The impacts of heat-wave conditions on reproduction in a model insect, Tribolium castaneum

Dickinson, Matthew (2018) The impacts of heat-wave conditions on reproduction in a model insect, Tribolium castaneum. Doctoral thesis, University of East Anglia.

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Climate change will increase the frequency, intensity and duration of weather extremes including heat-waves, which could have important consequences for biodiversity. This thesis examines the direct influences of thermal stress associated with heat-wave conditions on reproduction in a model insect in order to understand how animal populations might be affected by climate change. Fertility reductions in homeotherms due to thermal stress are well documented, but effects on ectotherms have received little attention. In the first half of this thesis, the flour beetle model Tribolium castaneum is used to measure the impacts of heat-wave conditions on reproductive fitness in males and females, and the proximate mechanisms behind any impacts. I find that the reproductive fitness of males, but not females, is impacted by heat-wave conditions. Female fecundity is not affected when mating with heat stressed males, but egg hatch and pupal eclosion rates are reduced. Transgenerational effects were not found beyond the pupal stage.
In experimental examinations of mating behaviour, males exposed to heat-wave conditions were slower to initiate mating and mated less frequently, but still achieving sufficient matings that would normally allow full female fertility. However, ejaculate sperm numbers were reduced more than five-fold following a simulated heat-wave, partly explaining how male reproductive fitness is halved following exposure to a heat-wave.
In addition to an impact on male fertility and sperm production, I also found clear evidence that sperm in female storage were also sensitive to heat-wave conditions, with significant declines in female reproductive fitness if they had already mated and contained sperm, but no effects if the heat-wave was experienced before mating and sperm storage.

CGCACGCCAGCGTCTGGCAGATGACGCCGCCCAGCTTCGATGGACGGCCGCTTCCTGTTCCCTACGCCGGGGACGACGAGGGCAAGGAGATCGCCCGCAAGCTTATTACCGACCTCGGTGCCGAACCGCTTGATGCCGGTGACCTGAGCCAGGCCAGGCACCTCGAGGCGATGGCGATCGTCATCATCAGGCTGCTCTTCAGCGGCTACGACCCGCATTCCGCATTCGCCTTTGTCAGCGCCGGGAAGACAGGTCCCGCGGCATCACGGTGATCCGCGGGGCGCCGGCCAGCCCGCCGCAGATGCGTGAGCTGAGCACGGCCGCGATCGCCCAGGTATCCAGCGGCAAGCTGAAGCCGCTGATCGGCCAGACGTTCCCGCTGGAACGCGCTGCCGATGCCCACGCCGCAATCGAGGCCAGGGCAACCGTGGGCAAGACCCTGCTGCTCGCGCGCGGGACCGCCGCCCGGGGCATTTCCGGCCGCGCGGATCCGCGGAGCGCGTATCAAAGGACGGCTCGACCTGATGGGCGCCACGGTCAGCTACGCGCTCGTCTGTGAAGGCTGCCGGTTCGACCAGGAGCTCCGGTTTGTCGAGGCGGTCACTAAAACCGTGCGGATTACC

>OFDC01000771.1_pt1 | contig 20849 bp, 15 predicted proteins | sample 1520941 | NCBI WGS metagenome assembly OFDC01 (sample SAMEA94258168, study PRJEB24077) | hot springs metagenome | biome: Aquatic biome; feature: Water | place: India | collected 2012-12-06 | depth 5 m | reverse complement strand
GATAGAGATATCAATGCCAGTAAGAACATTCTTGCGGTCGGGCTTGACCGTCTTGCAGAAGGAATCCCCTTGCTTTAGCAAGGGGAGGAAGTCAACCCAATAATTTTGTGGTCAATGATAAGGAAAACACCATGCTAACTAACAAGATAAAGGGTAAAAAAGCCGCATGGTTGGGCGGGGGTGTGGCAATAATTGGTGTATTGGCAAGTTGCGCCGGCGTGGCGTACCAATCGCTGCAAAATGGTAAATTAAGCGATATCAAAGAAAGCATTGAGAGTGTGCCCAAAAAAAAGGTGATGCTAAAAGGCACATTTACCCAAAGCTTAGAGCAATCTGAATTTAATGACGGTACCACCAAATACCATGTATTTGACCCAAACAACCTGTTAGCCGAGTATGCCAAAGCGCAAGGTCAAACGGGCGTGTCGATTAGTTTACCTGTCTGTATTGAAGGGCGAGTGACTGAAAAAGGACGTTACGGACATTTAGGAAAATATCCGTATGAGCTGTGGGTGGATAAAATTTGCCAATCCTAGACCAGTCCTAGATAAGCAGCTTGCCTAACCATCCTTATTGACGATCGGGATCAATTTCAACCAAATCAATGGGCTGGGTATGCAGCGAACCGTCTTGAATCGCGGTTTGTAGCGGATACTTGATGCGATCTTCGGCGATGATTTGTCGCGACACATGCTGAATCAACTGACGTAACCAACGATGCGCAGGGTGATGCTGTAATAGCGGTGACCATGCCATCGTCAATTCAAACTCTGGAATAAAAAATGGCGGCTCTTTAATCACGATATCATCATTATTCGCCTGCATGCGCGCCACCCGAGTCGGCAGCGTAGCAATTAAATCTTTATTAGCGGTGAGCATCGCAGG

This sensitivity of male fertility to heat-wave conditions could generate selection on both males and females to respond. In the second half of the project, the male and female responses to thermal stress and their impacts across generations were investigated. Females were found to be able to rescue their fertility when facing matings with heat stressed males by mating polyandrously, restoring their reproductive output to normal levels. However, I found no evidence that females strategically or facultatively adjusted their remating behaviour to compensate for reductions in fertility condition after thermal stress, and multi-generational male responses to elevated ambient temperature regimes showed no evidence for an ability to acclimate or adapt to heat-wave conditions.
This thesis advances our knowledge of how one important trait for population viability and biodiversity can be impacted by climate change and increases in extreme weather conditions. It offers directions for future research to investigate the drivers of temperature-induced male fertility loss, and suggestions for how management efforts might be focused to mitigate the impacts of heat-wave conditions on reproduction in ectotherms

Item Type: Thesis (Doctoral)
Faculty \ School: Faculty of Science > School of Biological Sciences
Depositing User: Bruce Beckett
Date Deposited: 20 Jul 2018 09:11
Last Modified: 20 Jul 2018 09:11


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